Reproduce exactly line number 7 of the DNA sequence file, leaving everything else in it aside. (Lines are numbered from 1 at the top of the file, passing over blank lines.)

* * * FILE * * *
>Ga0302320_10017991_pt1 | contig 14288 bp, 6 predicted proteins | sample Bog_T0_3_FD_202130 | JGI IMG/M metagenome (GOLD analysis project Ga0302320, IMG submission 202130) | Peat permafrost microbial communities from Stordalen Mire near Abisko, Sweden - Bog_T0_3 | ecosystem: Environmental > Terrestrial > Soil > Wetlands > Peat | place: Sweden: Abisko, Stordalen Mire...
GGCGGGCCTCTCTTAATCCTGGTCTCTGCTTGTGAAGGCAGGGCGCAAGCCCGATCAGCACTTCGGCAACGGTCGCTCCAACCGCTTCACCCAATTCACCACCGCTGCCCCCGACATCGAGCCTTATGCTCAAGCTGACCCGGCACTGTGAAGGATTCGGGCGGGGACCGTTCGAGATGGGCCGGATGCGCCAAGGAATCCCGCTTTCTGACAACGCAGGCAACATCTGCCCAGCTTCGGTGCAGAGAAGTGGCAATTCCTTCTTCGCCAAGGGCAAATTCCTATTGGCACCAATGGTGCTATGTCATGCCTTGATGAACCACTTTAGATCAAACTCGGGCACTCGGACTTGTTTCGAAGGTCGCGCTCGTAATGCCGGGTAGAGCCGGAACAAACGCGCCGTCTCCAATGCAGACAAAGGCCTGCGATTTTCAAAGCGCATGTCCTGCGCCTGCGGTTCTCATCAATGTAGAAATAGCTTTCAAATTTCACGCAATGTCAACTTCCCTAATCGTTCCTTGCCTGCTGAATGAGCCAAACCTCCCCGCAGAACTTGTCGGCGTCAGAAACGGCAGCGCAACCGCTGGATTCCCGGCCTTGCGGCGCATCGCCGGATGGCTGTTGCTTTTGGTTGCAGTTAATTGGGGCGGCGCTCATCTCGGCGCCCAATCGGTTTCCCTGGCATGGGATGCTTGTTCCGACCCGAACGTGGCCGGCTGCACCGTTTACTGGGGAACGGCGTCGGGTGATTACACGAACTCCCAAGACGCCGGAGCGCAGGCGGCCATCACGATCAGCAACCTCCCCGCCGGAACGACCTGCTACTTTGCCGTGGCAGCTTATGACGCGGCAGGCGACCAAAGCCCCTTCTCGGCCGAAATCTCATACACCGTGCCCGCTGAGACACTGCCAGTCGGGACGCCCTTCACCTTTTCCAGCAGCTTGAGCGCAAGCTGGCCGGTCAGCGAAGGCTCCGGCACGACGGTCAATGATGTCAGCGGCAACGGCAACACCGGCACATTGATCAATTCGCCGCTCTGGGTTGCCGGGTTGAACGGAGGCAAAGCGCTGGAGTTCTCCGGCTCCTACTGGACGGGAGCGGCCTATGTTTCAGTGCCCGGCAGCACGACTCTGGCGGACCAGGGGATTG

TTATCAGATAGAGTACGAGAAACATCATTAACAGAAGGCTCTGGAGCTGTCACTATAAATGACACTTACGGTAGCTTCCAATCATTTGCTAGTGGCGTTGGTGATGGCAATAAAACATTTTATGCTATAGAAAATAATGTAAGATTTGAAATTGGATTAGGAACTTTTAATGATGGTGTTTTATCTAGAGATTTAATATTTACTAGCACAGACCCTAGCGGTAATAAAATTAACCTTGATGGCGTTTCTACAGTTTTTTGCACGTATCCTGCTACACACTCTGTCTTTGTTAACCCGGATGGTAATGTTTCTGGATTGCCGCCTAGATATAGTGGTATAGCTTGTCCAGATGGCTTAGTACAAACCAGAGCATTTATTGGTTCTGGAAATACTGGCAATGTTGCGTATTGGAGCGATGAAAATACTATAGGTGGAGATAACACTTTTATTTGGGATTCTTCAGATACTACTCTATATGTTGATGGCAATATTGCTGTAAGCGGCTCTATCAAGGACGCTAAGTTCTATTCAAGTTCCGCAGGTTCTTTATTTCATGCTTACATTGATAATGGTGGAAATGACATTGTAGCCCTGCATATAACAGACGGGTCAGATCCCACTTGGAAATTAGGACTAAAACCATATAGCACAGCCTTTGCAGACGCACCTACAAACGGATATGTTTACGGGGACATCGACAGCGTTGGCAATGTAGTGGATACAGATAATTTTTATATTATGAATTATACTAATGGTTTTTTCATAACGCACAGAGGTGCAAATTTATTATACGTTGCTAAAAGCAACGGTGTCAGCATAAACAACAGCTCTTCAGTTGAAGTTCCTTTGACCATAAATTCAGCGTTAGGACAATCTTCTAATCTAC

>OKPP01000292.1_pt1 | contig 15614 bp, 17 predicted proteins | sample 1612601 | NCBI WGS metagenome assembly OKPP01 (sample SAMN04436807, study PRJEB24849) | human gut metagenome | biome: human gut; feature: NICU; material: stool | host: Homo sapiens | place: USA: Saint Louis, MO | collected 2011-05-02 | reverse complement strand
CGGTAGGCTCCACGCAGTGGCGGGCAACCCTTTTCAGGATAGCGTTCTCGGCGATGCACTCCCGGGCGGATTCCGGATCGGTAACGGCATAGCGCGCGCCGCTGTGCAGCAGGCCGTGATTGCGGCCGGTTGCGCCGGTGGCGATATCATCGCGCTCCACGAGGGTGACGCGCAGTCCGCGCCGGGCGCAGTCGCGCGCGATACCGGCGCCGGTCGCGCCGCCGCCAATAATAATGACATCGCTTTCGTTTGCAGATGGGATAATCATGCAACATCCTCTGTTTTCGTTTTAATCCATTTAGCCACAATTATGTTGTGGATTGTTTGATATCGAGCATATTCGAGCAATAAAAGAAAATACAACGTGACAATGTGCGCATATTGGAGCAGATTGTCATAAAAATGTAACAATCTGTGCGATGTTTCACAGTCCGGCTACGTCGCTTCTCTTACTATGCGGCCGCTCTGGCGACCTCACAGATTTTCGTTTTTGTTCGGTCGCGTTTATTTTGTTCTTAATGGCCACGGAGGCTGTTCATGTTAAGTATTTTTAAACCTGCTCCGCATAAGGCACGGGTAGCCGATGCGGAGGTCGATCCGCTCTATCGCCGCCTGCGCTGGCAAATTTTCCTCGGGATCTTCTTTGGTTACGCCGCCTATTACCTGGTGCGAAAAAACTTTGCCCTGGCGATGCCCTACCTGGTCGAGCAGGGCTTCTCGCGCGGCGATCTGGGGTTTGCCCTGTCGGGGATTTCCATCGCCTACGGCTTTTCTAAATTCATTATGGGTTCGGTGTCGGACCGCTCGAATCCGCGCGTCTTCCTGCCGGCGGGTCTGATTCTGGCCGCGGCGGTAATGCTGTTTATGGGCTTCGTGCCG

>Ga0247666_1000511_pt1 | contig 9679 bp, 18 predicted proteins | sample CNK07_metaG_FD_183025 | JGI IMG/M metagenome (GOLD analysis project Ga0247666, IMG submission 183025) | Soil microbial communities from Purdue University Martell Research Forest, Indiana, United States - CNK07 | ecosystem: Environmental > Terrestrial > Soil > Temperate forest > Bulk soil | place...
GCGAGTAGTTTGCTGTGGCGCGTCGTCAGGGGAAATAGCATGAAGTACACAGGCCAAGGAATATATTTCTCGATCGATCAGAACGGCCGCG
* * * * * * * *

GCGAGTAGTTTGCTGTGGCGCGTCGTCAGGGGAAATAGCATGAAGTACACAGGCCAAGGAATATATTTCTCGATCGATCAGAACGGCCGCG